A proposal to charge Career and Technical Education teachers $25 for recertification starting in January turned into a discussion about lapses in the system at Wednesday’s meeting of the board that oversees the territory’s CTE programs.
Career and technical education (CTE) prepares youth and adults for a wide range of high-demand careers.
Currently, just 35 percent of the territory’s roughly 88 CTE teachers are up to date on their certifications that must be renewed every five years, said board member JoAnn Murphy, who proposed the new fee that would help offset the cost of certification courses.
As board member Jenny Hawkes made a motion to adopt the proposal, treasurer Genevieve Whitaker objected, citing the financial strain the COVID-19 pandemic has created for many in the territory, including teachers.
“I just don’t see it as a hardship,” said Murphy, who noted that teacher salaries have not been affected by the pandemic.
However, Whitaker said implementing a new fee amid the economic downturn that the virus has wrought will cause a public backlash. “We do not need a communications crisis in the midst of the COVID,” she said, suggesting instead that the implementation date be pushed back to the start of the 2021 school year.
“I, too, see the wisdom of Ms. Whitaker’s thoughts,” said board Vice Chair Dr. Anastasie Jackson, offering her support for a later start date. “Perhaps that will help them to do their due diligence to the certification process,” she said.
Board Chairman Dr. Michael Francois agreed. “What I’ve learned, especially living in the Virgin Islands, is if you don’t put a price to it, people don’t take it serious,” he said. “I would never want to pay for anything I could get for free.”
Francois suggested the board also involve the Education Department as well as Commissioner Racquel Berry-Benjamin in tackling lapsed certifications.
“Something has to be done … making them realize how serious it is to not be certified,” said Francois, whether it’s a fee, penalty or suspending instructors who are lapsed. It’s “ridiculous to have to run teachers down” because they aren’t certified, and Education Department officials should be helping to make sure that they are, he said. At the very least they should not get passing evaluations, he said.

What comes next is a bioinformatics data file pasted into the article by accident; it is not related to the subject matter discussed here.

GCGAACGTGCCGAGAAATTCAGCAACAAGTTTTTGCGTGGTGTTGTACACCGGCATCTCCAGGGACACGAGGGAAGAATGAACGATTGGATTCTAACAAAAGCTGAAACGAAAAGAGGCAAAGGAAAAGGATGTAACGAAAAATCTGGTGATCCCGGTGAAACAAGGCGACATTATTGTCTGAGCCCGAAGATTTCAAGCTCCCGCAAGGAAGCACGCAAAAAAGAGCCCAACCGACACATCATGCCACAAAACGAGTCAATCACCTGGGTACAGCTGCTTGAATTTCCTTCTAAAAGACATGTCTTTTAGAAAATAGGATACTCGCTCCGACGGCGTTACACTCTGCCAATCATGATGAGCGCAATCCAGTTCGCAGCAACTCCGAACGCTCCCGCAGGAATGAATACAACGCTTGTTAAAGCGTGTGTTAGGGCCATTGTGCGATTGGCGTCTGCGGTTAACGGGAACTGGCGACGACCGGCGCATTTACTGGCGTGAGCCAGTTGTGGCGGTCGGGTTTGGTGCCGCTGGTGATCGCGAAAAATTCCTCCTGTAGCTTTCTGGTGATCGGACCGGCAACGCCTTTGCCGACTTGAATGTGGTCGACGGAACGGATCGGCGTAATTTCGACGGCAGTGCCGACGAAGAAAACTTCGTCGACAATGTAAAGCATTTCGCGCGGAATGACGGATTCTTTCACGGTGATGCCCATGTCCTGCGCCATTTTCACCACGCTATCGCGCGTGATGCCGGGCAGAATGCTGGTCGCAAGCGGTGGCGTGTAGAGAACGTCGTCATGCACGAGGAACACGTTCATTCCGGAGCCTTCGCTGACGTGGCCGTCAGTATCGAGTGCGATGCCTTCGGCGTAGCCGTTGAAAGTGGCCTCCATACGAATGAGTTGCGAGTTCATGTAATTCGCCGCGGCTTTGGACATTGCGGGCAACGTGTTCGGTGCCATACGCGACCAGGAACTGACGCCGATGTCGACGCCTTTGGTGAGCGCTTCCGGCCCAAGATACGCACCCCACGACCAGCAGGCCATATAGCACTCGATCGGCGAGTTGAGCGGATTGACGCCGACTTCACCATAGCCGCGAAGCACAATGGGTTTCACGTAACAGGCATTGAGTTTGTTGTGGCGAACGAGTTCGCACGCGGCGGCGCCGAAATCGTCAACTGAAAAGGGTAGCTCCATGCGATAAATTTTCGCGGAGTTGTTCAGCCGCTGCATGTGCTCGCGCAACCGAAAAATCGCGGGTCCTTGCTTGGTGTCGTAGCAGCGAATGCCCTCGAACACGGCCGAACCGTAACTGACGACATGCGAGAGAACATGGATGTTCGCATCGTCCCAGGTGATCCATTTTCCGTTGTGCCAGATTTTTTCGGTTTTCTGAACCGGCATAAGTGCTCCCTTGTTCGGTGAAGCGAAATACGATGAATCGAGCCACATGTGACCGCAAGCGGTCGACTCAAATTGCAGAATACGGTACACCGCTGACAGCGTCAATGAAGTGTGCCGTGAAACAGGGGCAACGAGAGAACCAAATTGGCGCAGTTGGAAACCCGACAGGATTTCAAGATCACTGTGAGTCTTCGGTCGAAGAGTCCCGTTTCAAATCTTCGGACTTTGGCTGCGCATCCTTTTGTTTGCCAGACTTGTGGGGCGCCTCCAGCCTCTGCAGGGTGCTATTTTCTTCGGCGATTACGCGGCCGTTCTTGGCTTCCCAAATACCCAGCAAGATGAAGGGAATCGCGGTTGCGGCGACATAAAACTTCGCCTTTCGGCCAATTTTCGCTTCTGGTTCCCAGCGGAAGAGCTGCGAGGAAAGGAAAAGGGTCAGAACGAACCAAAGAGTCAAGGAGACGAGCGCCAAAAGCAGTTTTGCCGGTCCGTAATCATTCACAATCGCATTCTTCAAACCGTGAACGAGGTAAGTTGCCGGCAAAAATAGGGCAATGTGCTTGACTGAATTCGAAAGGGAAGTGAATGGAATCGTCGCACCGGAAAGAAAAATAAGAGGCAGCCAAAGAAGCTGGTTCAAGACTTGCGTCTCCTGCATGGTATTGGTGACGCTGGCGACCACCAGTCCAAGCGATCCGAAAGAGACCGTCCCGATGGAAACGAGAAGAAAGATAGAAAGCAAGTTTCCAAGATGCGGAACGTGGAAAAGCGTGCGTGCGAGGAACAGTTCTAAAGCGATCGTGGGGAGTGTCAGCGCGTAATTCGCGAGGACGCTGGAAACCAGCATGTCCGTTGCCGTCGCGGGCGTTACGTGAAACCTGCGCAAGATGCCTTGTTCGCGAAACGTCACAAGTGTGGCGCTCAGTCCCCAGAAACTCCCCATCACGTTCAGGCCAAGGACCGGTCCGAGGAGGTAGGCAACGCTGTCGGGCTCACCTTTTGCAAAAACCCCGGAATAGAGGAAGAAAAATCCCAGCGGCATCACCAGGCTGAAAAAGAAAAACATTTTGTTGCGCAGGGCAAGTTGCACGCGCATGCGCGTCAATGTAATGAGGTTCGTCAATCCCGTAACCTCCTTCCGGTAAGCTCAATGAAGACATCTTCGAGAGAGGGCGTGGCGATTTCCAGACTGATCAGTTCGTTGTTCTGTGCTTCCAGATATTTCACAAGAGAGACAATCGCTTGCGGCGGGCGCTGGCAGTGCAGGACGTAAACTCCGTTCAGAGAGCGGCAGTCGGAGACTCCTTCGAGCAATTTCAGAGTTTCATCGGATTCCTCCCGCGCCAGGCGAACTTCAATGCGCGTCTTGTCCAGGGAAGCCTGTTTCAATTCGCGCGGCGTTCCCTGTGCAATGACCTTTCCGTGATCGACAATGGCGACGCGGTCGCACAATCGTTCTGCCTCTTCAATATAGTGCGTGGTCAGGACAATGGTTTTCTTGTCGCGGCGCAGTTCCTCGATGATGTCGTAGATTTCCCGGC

“We are going to face some difficulty and backlash,” said Jackson, to which Francois replied, “We still need to raise the flag,” or the board members will be the ones to take flak from the Senate.
“We have laws in the Virgin Islands, gun laws and everything else, that’s not being enforced. I want to at least raise the flag,” said Francois, who faced criticism from legislators when he testified about certifications and myriad other challenges facing the territory’s CTE programs at a hearing of the Senate Committee on Education and Work Force Development in July.
With a newly functional CTE board that has been meeting for less than a year, Francois told the Senate that a gap remains between the board and organizational stakeholders engaged in career and technical education administration, including the Board of Education, the Education and Labor departments, State Career and Technical Education Office and the Workforce Development Board.
“Just do your job,” Sen. Janelle Sarauw told Francois at the time. “We keep planning and have all this red tape and bureaucracy, but just do your work.”
Murphy, who serves on the board’s Teachers’ Certification Committee, agreed Wednesday to table the matter until the November meeting and to come up with a plan that also will give educators an opportunity to weigh in. Jackson said plans are in the works to help streamline the certification process.
CTE Board Executive Director Anton Doos said copies of a new certification guide have been sent to the Education Department, Education Commissioner Racquel Berry-Benjamin and Gov. Albert Bryan Jr.’s office, and he will put a link on the website – victeb.org – so teachers can download it from one central location.
Doos, who taught culinary arts for 20 years before accepting his current administrative post in August, is currently working on updating the website, he said.
The Board of Career and Technical Education meets from 2 to 4 p.m. on the third Wednesday of the month. Due to the COVID-19 pandemic, it currently is meeting via Zoom. Its offices are located at 8000 Nisky Center, Suite 210, on St. Thomas and at 35 Castle Coakley, on St. Croix. For more information, call 340-714-7437 on St. Thomas and 340-719-0031 on St. Croix.
In addition to Francois, Jackson, Whitaker, Hawkes and Murphy, board members include secretary Dr. Suzanne Darrow-Magras and public relations officer Ronnie Jones.